The academic basis for water fluoridation
Concerns regarding the safety of water fluoridation have been investigated by several national and international commissions [7,8,9]. Relevant to the mission during 2002–2005 was the systematic York Review carried out by the NHS Centre for Reviews and Dissemination in 2000. The Review concluded that fluoridating drinking supplies reduced caries prevalence. There was no evidence of causal relationships between fluoride and systemic illnesses; the only adverse effect observed was dental fluorosis .
Water fluoridation is a highly contentious issue with as many lay people ardently supporting it as there are contesting it. Critics at the time recommended that further research into water fluoridation was necessary. For example, the body of work reviewed in the York Review was small and outdated with few studies following individuals longitudinally . Upon these recommendations, the Department of Health (DoH) committed to further investigate the strength of the evidence surrounding water fluoridation.
In 2004 the UK Medical Research Council commissioned a follow up report in response to the recommendations of the York Review . The report also found that water fluoridation was beneficial in reducing dental caries and oral health inequalities, and that there was no cause for public concern regarding health issues and water fluoridation. These two key publications served as a valid academic basis for pursuing water fluoridation as a means of eliminating enduring health inequalities across social gradients.
Separate to these reviews, in 2002, a central grant from the DoH to the British Fluoridation Society (BFS) was renewed. It was recognised that the BFS was an excellent information resource to the public and in addition, a powerful lobbying group for water fluoridation with a strong network among parliamentary members. However; the DoH also wanted a new independent group to provide information on water fluoridation. In 2004, the National Fluoride Information Centre at the University of Manchester was established with a DoH grant. The purpose of this independent body was mainly to provide independent information and help support Strategic Health Authorities as they engaged with water companies with regards to water fluoridation.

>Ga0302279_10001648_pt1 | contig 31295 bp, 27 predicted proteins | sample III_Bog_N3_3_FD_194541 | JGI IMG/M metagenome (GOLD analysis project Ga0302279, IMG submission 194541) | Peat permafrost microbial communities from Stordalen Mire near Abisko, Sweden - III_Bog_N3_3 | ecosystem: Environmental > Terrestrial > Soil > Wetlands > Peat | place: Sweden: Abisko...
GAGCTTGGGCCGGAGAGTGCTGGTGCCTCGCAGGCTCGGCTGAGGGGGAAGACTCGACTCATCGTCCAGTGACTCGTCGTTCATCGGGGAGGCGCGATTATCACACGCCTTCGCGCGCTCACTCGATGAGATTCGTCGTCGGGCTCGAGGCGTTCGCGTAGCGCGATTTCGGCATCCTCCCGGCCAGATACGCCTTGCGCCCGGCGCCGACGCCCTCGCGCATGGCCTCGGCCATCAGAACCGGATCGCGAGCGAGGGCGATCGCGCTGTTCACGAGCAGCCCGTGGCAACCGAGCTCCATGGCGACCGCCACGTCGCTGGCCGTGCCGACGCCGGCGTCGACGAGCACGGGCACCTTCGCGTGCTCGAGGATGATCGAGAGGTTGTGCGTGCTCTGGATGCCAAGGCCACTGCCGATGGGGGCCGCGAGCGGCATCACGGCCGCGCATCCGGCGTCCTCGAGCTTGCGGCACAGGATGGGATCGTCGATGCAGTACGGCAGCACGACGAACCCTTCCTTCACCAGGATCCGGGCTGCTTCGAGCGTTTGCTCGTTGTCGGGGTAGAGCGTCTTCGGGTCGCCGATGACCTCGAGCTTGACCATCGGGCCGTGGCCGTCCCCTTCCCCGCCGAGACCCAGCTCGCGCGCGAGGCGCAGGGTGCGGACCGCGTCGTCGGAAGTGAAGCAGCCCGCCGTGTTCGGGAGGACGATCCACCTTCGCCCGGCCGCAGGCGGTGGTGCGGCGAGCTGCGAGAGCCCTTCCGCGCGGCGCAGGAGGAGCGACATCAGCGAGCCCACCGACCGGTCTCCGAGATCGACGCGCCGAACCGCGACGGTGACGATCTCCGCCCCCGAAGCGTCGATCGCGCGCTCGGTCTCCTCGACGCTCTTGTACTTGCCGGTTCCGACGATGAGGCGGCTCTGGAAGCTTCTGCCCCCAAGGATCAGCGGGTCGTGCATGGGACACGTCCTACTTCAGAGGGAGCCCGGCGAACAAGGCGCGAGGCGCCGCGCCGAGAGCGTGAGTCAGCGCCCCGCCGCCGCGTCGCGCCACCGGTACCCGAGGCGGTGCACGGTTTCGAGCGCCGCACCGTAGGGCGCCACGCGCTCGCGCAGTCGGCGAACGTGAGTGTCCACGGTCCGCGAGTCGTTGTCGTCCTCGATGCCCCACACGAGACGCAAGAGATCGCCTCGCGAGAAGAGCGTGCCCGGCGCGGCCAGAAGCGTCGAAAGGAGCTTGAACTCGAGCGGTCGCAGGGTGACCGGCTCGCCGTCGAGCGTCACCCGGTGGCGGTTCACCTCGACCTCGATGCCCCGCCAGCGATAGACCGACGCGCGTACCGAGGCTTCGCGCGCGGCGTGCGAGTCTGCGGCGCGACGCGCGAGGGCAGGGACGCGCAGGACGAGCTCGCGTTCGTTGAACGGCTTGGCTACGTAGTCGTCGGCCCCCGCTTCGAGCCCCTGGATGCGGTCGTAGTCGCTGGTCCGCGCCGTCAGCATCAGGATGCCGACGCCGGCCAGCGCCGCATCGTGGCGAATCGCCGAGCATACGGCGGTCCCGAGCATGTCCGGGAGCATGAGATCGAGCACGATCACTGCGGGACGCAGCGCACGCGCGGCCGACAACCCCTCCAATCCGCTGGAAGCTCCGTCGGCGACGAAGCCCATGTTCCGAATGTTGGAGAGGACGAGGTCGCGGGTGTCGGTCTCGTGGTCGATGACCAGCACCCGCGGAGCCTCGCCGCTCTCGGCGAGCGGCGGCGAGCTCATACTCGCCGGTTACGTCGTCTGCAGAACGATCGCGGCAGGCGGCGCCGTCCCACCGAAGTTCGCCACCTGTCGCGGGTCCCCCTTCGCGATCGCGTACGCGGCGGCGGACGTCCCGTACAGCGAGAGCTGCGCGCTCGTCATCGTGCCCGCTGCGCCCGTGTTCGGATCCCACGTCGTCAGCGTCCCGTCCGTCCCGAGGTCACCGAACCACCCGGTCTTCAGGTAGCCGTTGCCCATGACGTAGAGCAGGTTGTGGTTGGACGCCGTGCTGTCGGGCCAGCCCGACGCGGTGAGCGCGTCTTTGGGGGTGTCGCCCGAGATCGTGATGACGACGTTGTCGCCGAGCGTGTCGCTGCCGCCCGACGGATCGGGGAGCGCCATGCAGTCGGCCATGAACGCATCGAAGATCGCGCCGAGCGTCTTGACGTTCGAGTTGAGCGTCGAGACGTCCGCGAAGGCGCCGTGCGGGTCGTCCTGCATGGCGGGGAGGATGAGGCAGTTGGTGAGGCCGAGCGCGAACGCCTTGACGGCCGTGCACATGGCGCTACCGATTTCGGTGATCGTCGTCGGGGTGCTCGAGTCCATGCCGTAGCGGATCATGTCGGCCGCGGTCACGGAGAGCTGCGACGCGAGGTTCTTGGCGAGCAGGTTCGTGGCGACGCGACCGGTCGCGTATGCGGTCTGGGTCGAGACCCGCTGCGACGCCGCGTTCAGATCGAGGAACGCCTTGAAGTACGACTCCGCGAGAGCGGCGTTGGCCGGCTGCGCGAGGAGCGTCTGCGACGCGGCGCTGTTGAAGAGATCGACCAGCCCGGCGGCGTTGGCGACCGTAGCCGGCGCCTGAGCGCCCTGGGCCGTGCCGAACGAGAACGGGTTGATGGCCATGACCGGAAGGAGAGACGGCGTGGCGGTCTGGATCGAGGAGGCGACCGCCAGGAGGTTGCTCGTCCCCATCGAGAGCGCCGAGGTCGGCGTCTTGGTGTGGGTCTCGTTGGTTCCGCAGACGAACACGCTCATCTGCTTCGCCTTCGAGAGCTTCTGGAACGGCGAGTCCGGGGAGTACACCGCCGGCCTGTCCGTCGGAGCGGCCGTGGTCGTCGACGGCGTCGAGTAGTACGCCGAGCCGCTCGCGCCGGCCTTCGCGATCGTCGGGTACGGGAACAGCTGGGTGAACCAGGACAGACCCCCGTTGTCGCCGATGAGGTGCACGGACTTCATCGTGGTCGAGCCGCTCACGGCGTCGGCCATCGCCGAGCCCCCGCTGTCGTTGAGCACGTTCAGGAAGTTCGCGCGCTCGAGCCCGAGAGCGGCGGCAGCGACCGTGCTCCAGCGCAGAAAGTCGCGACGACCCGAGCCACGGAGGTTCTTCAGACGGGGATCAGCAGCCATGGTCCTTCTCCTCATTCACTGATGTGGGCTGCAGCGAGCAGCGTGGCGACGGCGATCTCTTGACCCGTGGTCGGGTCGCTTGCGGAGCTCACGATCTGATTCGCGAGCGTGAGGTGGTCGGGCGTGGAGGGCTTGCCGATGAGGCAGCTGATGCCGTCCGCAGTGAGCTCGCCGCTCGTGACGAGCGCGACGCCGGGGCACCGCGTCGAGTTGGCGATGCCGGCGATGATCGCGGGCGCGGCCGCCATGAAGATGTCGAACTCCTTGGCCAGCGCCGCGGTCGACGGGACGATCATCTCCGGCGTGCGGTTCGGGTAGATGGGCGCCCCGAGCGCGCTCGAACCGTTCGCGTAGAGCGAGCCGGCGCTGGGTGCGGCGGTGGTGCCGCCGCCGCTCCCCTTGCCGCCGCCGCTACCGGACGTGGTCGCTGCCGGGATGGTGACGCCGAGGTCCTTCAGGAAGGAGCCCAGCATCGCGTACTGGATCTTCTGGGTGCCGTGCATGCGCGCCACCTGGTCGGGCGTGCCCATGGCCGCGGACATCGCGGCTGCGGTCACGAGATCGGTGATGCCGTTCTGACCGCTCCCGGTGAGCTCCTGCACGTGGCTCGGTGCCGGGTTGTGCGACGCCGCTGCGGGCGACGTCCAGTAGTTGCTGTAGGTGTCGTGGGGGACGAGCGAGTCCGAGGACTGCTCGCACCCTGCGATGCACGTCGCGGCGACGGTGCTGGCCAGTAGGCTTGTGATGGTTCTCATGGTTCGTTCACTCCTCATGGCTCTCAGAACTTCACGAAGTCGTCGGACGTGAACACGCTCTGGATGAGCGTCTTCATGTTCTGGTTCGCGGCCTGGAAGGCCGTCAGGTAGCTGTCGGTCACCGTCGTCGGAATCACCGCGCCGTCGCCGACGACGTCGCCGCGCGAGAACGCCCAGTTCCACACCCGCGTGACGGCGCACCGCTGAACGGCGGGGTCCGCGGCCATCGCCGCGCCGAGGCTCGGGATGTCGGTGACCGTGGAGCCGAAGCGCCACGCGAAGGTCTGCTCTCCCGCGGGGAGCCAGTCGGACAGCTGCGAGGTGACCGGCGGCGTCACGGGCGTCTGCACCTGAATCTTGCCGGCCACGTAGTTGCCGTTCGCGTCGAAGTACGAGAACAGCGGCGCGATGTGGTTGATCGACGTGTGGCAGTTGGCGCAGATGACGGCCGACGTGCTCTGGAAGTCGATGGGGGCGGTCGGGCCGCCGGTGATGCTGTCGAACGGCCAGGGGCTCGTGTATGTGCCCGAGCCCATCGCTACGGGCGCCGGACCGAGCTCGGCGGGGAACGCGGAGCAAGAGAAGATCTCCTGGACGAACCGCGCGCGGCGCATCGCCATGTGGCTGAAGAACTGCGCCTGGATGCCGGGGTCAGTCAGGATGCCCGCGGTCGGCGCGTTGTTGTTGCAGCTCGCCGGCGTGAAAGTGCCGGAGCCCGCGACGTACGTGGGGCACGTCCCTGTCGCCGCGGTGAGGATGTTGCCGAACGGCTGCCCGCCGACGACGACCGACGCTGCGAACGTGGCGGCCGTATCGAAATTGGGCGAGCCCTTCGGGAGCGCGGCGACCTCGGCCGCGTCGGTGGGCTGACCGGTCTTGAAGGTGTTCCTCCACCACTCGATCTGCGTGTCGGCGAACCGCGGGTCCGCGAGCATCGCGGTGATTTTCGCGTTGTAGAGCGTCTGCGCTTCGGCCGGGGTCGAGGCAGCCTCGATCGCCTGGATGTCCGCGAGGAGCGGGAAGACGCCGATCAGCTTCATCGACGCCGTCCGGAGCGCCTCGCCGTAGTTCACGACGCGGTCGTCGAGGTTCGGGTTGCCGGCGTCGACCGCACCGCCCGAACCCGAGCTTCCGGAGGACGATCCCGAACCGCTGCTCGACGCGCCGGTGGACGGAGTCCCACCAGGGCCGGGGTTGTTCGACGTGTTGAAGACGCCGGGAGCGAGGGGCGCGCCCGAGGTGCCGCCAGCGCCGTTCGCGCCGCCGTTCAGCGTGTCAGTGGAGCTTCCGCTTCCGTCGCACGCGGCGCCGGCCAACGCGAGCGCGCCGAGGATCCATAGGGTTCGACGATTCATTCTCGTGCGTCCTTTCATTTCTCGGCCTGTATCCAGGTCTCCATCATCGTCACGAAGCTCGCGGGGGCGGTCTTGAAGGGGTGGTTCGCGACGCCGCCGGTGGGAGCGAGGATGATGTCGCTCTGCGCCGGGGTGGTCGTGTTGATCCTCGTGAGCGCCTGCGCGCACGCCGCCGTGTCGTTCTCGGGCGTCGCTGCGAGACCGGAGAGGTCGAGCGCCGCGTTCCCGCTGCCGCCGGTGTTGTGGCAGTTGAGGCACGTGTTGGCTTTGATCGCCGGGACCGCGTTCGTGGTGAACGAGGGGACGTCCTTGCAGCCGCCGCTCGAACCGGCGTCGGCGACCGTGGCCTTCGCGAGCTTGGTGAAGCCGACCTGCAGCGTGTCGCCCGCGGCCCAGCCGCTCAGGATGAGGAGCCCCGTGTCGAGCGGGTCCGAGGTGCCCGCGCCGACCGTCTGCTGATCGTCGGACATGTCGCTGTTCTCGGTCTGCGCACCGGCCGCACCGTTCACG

The water act 2003
Decisions about whether to fluoridate public water supplies to help promote oral health are made at a local level by public bodies with statutory responsibilities for public health. Local authorities took these decisions up until 1974, when public health became an NHS responsibility . Therefore, between 1974 and 2013 NHS health authorities made decisions on water fluoridation.
The key issue was that health authorities had been interpreting a previous 1985 Water Act as themselves having the final decision on fluoridating the water in their local communities; however, some water companies insisted that it was they who had the final discretion on implementation. This resulted in a stalemate situation where no action was being taken.
The Water Act of 2003 was an important milestone as it finally removed all ambiguities from the previous Water Fluoridation Act 1985. It clarified the stalemate situation between the two parties by establishing a statutory duty on water companies, obligating them to fully comply with any requests from health authorities for water fluoridation . This removed any key decision making from water companies with regards to fluoride. This requirement remains in place today.